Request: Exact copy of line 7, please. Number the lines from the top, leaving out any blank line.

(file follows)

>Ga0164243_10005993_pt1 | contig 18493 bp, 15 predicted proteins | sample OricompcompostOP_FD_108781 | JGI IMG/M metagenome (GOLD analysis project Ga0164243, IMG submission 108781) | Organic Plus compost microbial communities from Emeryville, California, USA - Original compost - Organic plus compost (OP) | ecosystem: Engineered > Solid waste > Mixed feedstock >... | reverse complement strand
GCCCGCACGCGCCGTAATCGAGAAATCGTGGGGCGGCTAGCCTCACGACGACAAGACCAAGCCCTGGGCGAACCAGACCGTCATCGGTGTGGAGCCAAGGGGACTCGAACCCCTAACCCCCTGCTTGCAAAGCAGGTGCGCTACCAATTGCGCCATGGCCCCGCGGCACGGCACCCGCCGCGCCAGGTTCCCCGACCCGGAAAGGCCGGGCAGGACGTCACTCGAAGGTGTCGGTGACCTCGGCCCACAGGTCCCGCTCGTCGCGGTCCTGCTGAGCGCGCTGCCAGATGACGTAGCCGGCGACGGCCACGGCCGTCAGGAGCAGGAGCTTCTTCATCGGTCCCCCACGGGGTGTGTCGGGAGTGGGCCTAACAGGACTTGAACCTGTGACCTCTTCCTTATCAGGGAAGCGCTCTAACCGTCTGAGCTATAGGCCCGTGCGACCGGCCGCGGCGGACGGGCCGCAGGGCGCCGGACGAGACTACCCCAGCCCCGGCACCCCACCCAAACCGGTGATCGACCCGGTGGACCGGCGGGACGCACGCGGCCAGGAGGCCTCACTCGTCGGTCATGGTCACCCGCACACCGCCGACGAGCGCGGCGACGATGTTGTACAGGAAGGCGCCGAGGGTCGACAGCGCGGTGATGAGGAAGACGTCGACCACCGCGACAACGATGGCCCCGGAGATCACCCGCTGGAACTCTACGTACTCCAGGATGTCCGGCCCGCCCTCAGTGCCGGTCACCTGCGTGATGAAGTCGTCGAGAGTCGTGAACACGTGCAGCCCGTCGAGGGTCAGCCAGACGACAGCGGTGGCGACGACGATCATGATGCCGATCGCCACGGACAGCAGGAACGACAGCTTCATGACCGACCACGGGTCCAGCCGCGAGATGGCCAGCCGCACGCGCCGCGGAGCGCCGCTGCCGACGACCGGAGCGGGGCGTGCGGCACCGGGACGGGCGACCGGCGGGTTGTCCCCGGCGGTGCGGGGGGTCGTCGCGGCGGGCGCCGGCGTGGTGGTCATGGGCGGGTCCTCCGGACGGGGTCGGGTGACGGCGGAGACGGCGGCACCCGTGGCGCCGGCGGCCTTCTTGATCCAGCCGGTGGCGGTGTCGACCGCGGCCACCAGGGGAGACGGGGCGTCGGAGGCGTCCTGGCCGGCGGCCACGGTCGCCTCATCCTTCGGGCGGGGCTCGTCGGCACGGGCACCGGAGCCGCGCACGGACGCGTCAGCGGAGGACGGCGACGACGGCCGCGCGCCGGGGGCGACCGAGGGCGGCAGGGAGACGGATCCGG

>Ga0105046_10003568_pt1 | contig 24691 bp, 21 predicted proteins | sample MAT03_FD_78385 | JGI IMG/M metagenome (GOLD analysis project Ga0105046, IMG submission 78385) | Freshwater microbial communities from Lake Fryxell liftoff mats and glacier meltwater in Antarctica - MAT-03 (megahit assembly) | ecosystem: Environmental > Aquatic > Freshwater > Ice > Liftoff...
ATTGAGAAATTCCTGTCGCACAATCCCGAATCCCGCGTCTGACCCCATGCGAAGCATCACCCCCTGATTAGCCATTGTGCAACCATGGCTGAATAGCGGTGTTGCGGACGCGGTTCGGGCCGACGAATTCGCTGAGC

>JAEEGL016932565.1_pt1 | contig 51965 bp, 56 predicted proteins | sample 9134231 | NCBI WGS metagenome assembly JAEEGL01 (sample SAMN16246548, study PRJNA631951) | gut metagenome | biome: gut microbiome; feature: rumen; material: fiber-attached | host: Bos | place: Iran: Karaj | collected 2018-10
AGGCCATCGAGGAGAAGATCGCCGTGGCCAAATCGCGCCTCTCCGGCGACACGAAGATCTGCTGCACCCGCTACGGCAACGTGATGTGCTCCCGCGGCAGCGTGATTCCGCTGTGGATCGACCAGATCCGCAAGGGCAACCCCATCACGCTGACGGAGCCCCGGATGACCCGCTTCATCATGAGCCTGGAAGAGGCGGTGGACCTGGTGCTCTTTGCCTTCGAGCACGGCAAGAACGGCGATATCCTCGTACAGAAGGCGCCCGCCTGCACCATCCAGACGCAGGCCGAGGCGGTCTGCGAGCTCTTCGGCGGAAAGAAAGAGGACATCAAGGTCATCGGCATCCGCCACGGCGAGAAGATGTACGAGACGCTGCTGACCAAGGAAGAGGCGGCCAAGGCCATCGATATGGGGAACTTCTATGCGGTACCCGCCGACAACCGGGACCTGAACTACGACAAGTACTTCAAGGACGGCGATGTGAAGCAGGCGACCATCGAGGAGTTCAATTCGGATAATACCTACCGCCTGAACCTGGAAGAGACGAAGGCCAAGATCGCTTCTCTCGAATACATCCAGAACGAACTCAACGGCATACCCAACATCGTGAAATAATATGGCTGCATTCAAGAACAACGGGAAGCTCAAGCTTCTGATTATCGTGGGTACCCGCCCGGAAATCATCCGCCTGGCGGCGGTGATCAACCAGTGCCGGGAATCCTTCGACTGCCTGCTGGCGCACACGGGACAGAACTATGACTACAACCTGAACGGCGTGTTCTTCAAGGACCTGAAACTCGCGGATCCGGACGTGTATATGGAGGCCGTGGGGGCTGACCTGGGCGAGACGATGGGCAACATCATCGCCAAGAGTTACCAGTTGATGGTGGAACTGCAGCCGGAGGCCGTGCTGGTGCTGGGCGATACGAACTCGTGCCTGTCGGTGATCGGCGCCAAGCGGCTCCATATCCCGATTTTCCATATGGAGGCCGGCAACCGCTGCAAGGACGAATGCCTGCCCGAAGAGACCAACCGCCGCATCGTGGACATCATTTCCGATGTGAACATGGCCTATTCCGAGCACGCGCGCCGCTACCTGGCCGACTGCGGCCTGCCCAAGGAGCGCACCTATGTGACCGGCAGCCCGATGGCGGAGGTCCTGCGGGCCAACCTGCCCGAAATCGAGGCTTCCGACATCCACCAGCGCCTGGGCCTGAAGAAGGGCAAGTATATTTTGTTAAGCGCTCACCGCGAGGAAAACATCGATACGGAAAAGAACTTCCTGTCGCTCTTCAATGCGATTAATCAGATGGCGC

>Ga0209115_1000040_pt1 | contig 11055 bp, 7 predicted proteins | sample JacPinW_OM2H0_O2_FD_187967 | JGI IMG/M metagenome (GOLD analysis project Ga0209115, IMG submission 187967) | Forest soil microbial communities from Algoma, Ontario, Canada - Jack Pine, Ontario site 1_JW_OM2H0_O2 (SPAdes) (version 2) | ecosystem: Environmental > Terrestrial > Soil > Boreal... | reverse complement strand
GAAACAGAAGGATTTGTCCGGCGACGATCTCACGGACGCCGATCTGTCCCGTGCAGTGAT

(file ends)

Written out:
>Ga0209115_1000040_pt1 | contig 11055 bp, 7 predicted proteins | sample JacPinW_OM2H0_O2_FD_187967 | JGI IMG/M metagenome (GOLD analysis project Ga0209115, IMG submission 187967) | Forest soil microbial communities from Algoma, Ontario, Canada - Jack Pine, Ontario site 1_JW_OM2H0_O2 (SPAdes) (version 2) | ecosystem: Environmental > Terrestrial > Soil > Boreal... | reverse complement strand